Suggested Topics
Start your day with The Independent, sign up for daily news emails
PROMOTED VIDEO
Have you tried new the Independent Digital Edition apps?
ebooks
ebooksA year of political gossip, levity and intrigue from the sharpest pen in Westminster
Arts and Entertainment
Kara Tointon and Jeremy Piven star in Mr Selfridge
tvActress Kara Tointon on what to expect from Series 3
Voices
Winston Churchill, then prime minister, outside No 10 in June 1943
voicesA C Benson called him 'a horrid little fellow', George Orwell would have shot him, but what a giant he seems now, says DJ Taylor
News
i100
Sport
footballBrighton vs Arsenal match report
Arts and Entertainment
Benedict Cumberbatch has spoken about the lack of opportunities for black British actors in the UK
film
News
Latest stories from i100
Have you tried new the Independent Digital Edition apps?
Independent Dating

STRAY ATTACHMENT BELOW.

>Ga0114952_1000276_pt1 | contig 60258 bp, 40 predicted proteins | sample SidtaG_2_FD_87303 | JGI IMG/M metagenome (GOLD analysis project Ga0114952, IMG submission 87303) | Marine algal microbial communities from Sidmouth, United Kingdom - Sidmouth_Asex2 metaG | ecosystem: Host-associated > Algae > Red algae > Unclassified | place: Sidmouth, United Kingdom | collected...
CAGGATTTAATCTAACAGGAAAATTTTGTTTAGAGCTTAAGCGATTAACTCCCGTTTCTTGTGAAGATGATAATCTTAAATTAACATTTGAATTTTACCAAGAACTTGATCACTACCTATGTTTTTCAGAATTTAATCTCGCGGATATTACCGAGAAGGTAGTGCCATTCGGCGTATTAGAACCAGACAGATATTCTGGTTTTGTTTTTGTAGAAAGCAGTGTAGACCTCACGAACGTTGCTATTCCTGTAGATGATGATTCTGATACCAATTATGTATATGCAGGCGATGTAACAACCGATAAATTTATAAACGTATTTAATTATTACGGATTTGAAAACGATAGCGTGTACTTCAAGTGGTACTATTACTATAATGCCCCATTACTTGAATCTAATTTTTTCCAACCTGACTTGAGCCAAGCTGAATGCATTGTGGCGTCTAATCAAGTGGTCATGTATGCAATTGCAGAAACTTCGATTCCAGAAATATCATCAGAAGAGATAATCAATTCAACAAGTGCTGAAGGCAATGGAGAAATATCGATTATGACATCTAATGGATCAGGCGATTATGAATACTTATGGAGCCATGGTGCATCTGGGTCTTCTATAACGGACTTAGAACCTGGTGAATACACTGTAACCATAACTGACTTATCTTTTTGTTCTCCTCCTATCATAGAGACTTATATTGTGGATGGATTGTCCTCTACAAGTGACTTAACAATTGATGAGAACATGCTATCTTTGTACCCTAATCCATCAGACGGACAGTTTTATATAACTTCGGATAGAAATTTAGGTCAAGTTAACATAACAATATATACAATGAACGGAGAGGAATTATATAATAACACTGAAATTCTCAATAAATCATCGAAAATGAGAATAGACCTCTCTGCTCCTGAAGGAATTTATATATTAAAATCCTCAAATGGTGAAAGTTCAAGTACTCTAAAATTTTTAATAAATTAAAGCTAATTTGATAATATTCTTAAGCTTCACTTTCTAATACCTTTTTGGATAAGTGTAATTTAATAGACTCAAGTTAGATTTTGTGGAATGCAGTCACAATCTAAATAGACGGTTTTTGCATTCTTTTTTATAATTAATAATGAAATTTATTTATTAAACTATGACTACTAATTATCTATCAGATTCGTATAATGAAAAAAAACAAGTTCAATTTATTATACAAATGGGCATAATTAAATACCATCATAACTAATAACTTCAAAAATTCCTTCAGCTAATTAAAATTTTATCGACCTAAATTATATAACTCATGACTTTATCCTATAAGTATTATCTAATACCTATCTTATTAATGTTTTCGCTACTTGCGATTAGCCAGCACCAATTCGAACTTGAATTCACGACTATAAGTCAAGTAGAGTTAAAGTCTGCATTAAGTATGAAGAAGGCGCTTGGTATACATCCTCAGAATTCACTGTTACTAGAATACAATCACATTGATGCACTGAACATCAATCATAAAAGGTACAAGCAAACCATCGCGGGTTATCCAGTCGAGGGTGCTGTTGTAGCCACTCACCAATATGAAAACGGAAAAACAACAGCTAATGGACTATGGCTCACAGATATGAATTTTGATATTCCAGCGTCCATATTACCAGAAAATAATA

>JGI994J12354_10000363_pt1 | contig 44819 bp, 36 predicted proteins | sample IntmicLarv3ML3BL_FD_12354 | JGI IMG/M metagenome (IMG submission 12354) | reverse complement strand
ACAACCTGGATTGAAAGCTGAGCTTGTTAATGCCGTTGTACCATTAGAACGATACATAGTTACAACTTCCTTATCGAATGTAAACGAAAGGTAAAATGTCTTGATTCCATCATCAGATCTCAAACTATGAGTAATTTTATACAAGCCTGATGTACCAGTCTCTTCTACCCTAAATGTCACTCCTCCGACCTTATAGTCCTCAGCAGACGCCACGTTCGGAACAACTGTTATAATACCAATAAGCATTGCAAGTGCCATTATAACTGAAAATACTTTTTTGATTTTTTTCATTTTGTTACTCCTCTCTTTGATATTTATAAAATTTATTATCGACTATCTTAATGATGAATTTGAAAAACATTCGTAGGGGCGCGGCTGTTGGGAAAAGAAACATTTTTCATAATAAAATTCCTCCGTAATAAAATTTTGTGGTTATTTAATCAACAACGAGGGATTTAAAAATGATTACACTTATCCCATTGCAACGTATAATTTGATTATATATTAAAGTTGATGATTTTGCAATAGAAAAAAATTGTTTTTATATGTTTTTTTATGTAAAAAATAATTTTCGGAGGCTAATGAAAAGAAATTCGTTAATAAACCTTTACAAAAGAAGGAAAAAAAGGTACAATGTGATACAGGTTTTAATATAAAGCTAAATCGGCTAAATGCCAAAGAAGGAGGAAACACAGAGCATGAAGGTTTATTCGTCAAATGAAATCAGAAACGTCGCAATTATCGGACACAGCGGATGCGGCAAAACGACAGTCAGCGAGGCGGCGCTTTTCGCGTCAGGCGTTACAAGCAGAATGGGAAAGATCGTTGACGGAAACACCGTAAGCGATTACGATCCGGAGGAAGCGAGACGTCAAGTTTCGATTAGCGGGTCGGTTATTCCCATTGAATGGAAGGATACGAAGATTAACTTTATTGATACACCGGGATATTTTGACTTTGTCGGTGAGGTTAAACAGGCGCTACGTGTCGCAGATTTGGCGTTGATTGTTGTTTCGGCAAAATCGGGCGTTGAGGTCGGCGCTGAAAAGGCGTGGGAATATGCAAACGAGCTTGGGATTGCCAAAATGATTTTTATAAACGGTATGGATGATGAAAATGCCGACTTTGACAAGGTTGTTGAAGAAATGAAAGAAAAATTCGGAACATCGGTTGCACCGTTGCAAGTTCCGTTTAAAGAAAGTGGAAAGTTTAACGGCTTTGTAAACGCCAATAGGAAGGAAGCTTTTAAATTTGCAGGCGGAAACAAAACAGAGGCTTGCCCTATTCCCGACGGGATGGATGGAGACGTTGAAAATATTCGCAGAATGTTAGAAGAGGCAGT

and  

By clicking 'Search' you
are agreeing to our
Terms of Use.

iJobs Job Widget
iJobs General

Austen Lloyd: Private Client Solicitor - Oxford

Excellent Salary : Austen Lloyd: OXFORD - REGIONAL FIRM - An excellent opportu...

Austen Lloyd: Clinical Negligence Associate / Partner - Bristol

Super Package: Austen Lloyd: BRISTOL - SENIOR CLINICAL NEGLIGENCE - An outstan...

Recruitment Genius: Sales Consultant - Solar Energy - OTE £50,000

£15000 - £50000 per annum: Recruitment Genius: Fantastic opportunities are ava...

Recruitment Genius: Compute Engineer

Negotiable: Recruitment Genius: A Compute Engineer is required to join a globa...

Day In a Page

Iraq invasion 2003: The bloody warnings six wise men gave to Tony Blair as he prepared to launch poorly planned campaign

What the six wise men told Tony Blair

Months before the invasion of Iraq in 2003, experts sought to warn the PM about his plans. Here, four of them recall that day
25 years of The Independent on Sunday: The stories, the writers and the changes over the last quarter of a century

25 years of The Independent on Sunday

The stories, the writers and the changes over the last quarter of a century
Homeless Veterans appeal: 'Really caring is a dangerous emotion in this kind of work'

Homeless Veterans appeal

As head of The Soldiers' Charity, Martin Rutledge has to temper compassion with realism. He tells Chris Green how his Army career prepared him
Wu-Tang Clan and The Sexual Objects offer fans a chance to own the only copies of their latest albums

Smash hit go under the hammer